What to do for Heat Stroke in Dogs

August 2nd, 2023 at 10:21 am EDT

Did you know that heat stroke can happen in as little as 10 minutes? And it can be deadly.

The big point here is prevention: knowing that it can happen fast, being aware of the signs/symptoms of Heat Stroke, and recognizing when your dog is in distress and reacting appropriately.

There are some supplements which may help your pets better cope with heat, and one study in particular showed that the EPA/DHA Omega-3s with their anti-inflammatory effects, partially alleviated the effects of heat stress.

We have a wonderful Omega 3 supplement in the form of Krill Oil here:


Keeping Your Pet Safe in the Heat

Most of North America is HOT, so you really should be aware of how to keep your pet safe in the heat.

1. AVOID the car- never leave your pet in one. The temperature can rise to dangerous levels within 10 minutes- EVEN if the windows are open. In practice I have seen heatstroke develop in 15 minutes, especially with the brachycephalic breeds (pushed in faces).

2. Keep your pet hydrated and in the shade. Much the same as us, especially during the peak sun hours. Provide plenty of fresh cool water, and if you have air conditioning, get your pet in it.

3. AVOID strenuous exercise during the HOT sunny hours. Try and do your dog walking early morning or late at night. My old dog Lewis literally stopped moving in the heat!

4. STAY OFF the hot road- I have had dogs in the past with damaged paws from sun heated asphalt. If it is too hot for you to walk on it with bare feet, then it is TOO hot for your dog.

5. Offer frozen treats- I often freeze a Kong filled with peanut butter. I have made frozen yummy Ultimate Canine 'dogsicles' which my dogs LOVE.

6. There are specific products that you can get to keep your pet cool- such as long lasting KOOL vests, although I find plain old common sense is a BETTER way to go...if your dog gets too HOT offer cold water, shade, and air conditioning.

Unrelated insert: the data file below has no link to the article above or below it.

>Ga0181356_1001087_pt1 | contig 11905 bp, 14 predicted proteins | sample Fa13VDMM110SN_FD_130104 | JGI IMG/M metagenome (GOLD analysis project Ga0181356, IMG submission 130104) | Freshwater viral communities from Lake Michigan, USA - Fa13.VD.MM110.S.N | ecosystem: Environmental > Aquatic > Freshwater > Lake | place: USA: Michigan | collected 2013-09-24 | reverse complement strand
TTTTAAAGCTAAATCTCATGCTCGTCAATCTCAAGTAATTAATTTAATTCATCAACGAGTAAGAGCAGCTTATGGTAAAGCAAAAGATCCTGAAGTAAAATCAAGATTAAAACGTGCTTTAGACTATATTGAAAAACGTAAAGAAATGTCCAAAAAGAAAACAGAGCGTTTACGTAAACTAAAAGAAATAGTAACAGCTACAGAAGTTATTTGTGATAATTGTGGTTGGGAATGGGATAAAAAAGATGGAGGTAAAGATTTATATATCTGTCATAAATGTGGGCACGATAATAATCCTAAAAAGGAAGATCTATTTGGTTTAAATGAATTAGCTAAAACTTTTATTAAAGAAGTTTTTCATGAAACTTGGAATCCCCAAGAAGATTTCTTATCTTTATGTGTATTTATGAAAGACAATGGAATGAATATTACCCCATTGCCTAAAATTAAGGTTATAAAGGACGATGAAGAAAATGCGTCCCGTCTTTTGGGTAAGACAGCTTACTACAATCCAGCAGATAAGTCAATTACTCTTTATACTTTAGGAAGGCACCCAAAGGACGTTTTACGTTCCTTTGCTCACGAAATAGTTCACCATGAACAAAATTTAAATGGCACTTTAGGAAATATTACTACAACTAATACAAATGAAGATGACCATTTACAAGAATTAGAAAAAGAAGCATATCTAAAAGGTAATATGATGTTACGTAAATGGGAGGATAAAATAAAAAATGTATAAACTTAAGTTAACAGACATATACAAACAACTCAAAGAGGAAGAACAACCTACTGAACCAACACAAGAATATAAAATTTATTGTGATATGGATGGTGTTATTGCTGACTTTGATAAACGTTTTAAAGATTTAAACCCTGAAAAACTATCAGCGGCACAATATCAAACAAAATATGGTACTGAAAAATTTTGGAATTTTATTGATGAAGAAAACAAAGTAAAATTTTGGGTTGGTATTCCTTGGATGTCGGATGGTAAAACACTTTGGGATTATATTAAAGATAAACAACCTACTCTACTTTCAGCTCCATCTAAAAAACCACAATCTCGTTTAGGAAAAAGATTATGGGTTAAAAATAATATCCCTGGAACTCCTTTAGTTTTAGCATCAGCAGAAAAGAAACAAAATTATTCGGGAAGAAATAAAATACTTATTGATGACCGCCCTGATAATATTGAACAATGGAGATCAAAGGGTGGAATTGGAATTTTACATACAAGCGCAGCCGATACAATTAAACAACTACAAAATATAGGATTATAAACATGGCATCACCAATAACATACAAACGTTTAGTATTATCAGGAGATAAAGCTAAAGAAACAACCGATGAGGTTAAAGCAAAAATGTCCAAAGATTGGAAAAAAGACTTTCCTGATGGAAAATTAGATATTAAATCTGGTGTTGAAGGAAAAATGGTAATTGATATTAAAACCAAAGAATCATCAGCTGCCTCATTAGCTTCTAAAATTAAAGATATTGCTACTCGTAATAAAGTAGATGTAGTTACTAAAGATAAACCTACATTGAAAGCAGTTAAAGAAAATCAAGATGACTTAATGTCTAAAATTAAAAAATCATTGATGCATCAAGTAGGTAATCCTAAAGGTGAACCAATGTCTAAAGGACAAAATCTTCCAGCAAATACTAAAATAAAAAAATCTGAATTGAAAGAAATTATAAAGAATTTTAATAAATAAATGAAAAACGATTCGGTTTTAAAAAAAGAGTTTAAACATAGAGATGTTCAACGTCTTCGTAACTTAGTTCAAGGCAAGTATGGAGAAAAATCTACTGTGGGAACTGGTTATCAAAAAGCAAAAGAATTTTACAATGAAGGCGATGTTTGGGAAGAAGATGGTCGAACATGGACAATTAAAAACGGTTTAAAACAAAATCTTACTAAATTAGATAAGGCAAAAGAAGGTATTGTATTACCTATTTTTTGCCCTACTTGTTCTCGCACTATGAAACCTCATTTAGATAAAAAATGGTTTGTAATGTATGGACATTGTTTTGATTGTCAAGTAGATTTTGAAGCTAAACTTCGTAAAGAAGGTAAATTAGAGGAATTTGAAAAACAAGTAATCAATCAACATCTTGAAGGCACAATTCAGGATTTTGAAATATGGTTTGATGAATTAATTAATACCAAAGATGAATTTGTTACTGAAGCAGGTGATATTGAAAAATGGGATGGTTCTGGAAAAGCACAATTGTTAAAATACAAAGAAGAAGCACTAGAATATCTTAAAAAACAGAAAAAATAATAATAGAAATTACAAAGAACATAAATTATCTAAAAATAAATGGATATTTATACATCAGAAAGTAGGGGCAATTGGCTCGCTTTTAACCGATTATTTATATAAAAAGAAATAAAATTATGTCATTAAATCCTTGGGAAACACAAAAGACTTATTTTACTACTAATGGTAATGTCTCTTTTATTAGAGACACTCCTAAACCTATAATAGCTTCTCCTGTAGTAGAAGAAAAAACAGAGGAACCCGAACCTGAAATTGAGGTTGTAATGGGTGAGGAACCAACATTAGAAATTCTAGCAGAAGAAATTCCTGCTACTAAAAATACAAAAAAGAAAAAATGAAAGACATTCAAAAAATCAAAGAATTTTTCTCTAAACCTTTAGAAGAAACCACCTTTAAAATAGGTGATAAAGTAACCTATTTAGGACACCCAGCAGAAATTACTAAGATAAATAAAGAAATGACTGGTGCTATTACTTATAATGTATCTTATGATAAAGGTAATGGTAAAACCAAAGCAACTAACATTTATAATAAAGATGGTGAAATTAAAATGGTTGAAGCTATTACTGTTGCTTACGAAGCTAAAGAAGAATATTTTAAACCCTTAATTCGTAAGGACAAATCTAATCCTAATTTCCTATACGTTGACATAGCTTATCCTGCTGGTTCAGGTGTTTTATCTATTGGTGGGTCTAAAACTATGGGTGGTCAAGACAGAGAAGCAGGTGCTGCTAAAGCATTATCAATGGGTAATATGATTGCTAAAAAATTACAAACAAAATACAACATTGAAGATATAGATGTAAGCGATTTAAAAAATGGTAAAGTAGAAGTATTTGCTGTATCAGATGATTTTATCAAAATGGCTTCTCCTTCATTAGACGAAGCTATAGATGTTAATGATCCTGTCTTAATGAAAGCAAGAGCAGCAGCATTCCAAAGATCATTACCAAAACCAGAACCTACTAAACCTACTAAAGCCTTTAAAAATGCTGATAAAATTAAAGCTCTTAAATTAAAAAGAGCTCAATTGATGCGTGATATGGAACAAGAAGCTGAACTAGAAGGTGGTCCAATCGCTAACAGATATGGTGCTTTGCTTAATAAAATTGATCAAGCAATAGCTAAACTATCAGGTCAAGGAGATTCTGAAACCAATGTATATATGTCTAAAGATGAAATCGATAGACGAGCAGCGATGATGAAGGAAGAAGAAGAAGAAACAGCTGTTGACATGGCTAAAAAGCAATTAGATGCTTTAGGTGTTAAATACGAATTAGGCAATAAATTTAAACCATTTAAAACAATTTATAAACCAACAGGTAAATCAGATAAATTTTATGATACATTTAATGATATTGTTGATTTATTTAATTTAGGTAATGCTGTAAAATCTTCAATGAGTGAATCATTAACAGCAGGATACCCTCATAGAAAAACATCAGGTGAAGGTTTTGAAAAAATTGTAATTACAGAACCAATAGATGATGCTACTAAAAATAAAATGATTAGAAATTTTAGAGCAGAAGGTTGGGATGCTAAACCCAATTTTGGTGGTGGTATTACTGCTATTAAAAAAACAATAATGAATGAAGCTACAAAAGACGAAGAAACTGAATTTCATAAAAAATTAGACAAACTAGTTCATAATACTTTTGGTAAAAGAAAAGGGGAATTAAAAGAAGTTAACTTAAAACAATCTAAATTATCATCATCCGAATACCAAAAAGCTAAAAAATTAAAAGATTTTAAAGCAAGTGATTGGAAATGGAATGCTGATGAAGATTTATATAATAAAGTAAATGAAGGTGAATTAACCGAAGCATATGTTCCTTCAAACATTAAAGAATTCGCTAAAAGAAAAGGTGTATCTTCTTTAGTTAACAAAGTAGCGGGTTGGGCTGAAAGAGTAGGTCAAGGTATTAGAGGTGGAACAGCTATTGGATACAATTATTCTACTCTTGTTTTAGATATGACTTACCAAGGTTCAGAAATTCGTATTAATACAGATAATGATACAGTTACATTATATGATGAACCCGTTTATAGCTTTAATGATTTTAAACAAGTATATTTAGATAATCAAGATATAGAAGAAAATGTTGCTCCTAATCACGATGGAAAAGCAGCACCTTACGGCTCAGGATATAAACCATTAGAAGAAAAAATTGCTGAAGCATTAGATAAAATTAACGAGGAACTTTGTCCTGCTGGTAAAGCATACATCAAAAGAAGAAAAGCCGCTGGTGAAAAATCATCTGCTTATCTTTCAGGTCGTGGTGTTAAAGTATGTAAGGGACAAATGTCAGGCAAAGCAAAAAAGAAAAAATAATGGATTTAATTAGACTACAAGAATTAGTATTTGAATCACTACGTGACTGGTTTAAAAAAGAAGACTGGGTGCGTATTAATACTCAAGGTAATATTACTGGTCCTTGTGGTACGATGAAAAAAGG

7. Signs of Heat Stroke:

The signs depend upon the extent of heat stroke. In the early stages, your pet will pant rapidly, have thick, ropey saliva, and have bright red gums. Their body temperature will be between 104-106°F.

As the body temperature climbs above 106°F, your pet will go into shock with subsequent organ shutdown.

They will have pale gums, be weak and dizzy, with vomiting and diarrhea. The brain becomes affected and they may seizure or fall into a coma. In this case, they require immediate, life-saving veterinary intervention.

The normal body temperature of a dog or cat ranges between 38 - 39°C or 103°F. Our pets maintain this temperature through panting, however sometimes they are unable to lose enough heat. Dogs and cats probably do suffer from heat cramps and heat exhaustion like us humans but the symptoms are mild and we don't recognize them. The condition that we see is heatstroke, and it may cause the death of a pet.

8. TO THE VET ASAP - if you suspect severe heatstroke and your pet has collapsed, get your pet immediate veterinary care. In this case, the organs may be shutting down and they need specialized care to survive. While in transit it is important to continue to apply cool wet towels to the back of the neck and groin area.

9. WHAT'S THE TEMP? Use a rectal thermometer and find your pet's exact temperature: if it is 104°F or higher, they have heatstroke, and you need to take action.

10. COOL DOWN. Run cold water over the back of your pet's head. Place cold packs wrapped in towels between the back legs, on the belly and in the armpits. Wet towels can be used instead. You can use a garden hose to run the water over the back of their head.

Heal Your Pet At Home!

Best Wishes,

Dr Andrew

P.S. Those 'dogsicles' I mentioned are VERY yummy according to my expert taster ( Pippi! )...

P.P.S. They would even be healthier, and potentially help your pet better cope with the heat if it included a good quality essential fatty acid.

The EFA's can potentially help your pet in so many ways, including helping cope with heat stress...

  • Improve your pet's Skin: Omega 3 Fatty Acids may help the signs and symptoms of allergic skin disease

  • Aid in normal brain / cognitive function: Help maintain brain health and resilience to degeneration

  • Support normal Liver and Kidney Function

  • Support and maintain your pet's musculoskeletal system: Anti-inflammatory properties can help reduce swelling in joints

  • May help improve movement and reduce pain

  • Relieve stress from anxiety & noise: May be a benefit for animals with diseases linked to anxiety, such as Separation Anxiety in Dogs, or FLUTD in Cats

  • Heart Health: Omega 3 supplements may help improve many heart disease risk factors

  • Maintain a normal functioning immune system: May help strengthen immune response in a weakened immune system, aid if immune system is overactive

Get Dr Jones' Ultimate Omega 3 Supplement here:


DISCLAIMER: This information is for educational purposes only and is not intended to replace the advice of your own veterinarian. Dr Andrew Jones resigned from the College of Veterinarians of B.C. effective December 1 2010, meaning he cannot answer specific questions about your pet's medical issues or make specific medical recommendations for your pet.

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